In the regimental memoirs of the 19th Tennessee Infantry, Confederate soldiers remembered a cold winter’s night and their interaction with a civilian family.
Late one evening, about dark, before we reached the river, our command halted for the night. Two of the boys and myself went further on, about half a mile, seeking shelter, for it was bitter cold. We had plenty of raw bacon and crackers and were hunting anything to eat, only shelter. We came to a house where were only four persons, a mother and three children, the youngest perhaps four years old. We asked for shelter for the night, and she granted our request. We found her cooking lye hominy, the only thing, and all she had, in the way of provisions.
The night was dark and gloomy, and the bright light from the old fire-place was cheerful to us, but it revealed a sorrowful expression on the care-worn face of the mother, as she prepared the last morsel of food for herself and children, not knowing from whence the next would come. The hominy, when done, was put upon the table, and she invited us to partake with them. We were not hungry, and did not partake, nor could we, had we been. When they were ready to eat, we all three emptied our haversacks on the table. Soon we lay down upon the floor and slept, more soundly and comfortably than for many a night gone by. The next morning we felt amply repaid for the rations we gave them in the comfortable refreshing rest we had, and bidding them adieu, we fell in with our command.
The scene sadly illustrated the hardships for civilians and the desperation of a mother trying to feed her hungry children. But I wondered if cooking hominy could give more depth to the account?
Starting with a little research, hominy is dried corn kernels cooked until tender and then hulled. The type of corn usually used is sometimes referred to as “feed corn.” I had trouble finding it in stores and eventually ordered a small bag online. It looked like the type of corn I bought in little plastic bags for fifty cents to feed the goats and chickens at the local farm when I was under the age of ten. Just from those details and looking at the dried corn, the sense that this could have been the woman’s last meal to cook for her children intensified. This type of dried corn keeps a long time; it’s what you’d expect to eat when getting to end of a food supply.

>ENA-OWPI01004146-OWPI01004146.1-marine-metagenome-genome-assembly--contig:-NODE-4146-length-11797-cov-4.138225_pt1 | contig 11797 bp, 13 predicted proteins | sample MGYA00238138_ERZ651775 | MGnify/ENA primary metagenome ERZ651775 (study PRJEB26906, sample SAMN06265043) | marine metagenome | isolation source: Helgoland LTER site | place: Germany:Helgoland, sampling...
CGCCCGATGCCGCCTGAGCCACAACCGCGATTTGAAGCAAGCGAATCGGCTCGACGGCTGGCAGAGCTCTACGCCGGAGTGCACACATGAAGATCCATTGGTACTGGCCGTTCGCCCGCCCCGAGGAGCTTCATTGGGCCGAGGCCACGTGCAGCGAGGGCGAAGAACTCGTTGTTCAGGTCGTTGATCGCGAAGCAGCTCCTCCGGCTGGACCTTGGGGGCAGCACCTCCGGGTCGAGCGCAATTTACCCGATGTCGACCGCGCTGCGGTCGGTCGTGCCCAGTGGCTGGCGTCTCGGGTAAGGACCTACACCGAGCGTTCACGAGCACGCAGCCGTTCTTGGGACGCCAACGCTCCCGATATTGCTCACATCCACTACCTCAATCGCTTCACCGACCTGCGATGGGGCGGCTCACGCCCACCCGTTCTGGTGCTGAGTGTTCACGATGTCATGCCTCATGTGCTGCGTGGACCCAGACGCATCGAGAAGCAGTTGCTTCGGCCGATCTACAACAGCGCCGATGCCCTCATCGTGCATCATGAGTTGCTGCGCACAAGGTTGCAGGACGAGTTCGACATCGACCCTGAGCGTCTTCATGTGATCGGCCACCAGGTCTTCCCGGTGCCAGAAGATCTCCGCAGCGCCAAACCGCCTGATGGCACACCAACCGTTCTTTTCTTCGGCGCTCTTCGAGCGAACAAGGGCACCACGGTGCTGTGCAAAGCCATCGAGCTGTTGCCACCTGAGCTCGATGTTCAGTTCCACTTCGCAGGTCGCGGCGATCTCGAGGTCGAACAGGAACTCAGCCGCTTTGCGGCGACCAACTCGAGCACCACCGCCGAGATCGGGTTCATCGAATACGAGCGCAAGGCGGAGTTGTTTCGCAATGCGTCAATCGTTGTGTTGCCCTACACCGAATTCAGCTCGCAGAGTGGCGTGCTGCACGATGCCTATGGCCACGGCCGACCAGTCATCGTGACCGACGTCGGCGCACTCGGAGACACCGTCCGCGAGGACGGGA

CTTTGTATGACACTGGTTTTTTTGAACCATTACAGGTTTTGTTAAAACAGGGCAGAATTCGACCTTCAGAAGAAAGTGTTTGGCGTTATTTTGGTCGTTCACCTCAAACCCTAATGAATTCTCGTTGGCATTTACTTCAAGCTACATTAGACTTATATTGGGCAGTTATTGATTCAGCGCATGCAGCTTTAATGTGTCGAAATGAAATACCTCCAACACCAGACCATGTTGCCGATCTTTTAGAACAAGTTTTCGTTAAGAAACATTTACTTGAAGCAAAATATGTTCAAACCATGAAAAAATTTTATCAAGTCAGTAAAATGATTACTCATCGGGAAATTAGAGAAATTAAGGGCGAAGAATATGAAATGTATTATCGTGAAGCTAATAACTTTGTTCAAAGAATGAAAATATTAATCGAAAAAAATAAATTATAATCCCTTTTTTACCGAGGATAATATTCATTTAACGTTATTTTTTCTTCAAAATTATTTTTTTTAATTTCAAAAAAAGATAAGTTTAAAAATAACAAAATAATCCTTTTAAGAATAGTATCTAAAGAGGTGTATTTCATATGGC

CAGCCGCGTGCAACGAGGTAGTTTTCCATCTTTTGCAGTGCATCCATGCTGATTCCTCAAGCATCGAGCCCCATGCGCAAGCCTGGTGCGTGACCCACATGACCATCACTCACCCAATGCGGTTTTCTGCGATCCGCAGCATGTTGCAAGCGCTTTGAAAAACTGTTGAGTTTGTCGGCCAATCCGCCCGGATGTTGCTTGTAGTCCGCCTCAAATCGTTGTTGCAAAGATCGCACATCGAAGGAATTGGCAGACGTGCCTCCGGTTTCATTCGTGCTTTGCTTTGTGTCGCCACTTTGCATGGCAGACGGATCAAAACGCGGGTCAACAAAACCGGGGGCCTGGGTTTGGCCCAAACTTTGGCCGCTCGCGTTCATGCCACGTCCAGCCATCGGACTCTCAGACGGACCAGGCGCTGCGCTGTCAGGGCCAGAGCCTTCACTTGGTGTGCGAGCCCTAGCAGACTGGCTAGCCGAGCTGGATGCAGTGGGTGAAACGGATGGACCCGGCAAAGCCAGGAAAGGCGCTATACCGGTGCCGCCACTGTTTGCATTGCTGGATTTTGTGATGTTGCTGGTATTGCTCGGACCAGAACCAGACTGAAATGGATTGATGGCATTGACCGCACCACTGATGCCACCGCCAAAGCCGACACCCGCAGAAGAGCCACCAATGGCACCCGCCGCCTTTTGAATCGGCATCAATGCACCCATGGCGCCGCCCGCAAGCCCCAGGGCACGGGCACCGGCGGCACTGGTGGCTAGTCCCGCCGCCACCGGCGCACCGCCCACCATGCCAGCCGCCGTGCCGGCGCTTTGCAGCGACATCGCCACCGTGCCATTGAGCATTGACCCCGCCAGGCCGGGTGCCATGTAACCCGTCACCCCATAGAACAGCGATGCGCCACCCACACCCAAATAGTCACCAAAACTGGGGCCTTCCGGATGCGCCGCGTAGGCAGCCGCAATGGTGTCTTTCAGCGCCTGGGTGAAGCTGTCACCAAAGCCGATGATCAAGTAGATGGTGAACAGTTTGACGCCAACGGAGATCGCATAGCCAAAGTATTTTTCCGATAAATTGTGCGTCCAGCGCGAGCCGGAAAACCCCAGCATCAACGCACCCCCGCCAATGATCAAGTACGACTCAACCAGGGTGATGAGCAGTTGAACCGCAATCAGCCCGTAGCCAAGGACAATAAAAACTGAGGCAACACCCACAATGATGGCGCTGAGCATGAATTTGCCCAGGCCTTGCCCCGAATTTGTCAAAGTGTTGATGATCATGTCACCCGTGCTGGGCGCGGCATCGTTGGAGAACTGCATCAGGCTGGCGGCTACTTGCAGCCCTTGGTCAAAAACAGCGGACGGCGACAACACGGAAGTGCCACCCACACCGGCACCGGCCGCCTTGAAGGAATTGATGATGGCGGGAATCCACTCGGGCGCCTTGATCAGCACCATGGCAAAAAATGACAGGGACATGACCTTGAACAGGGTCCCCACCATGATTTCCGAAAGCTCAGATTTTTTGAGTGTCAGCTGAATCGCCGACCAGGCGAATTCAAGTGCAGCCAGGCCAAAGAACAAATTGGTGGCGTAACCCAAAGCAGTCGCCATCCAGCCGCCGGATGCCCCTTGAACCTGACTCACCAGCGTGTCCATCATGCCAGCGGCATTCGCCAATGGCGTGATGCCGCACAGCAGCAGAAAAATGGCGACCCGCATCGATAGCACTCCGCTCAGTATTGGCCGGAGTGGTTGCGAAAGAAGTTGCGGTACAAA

How to cook it? The Tennessee soldiers say that the woman was cooking “lye hominy.” That was the traditional way to prepare it; the dried corn would be boiled with lye made from ash. The lye helped to loosen the outer hull of the corn kernels to make it more edible. I’ll go a long way to get a historical flavor, but I drew the line at cooking with lye, especially in a small, confined indoor setting. Instead, I found that baking soda is now recommended in place of lye but for the same purpose and decided to proceed with that option. The corn I had purchased wasn’t whole kernels; it looked more like cracked corn and it didn’t seem to have many hulled pieces to begin with, but I still decided to follow the process.
Two cups of dried corn, a heaping tablespoon of baking soda, and enough water so the corn could boil freely went into the cooking pot. (I read that stainless steel is important; I guess an aluminum pot does weird things to the corn?)
You know the saying “a watched kettle never boils”? Well, I turned away to rinse up some dishes, and the next thing I knew the corn was dramatically boiling over! So much for my recently scrubbed and polished stovetop…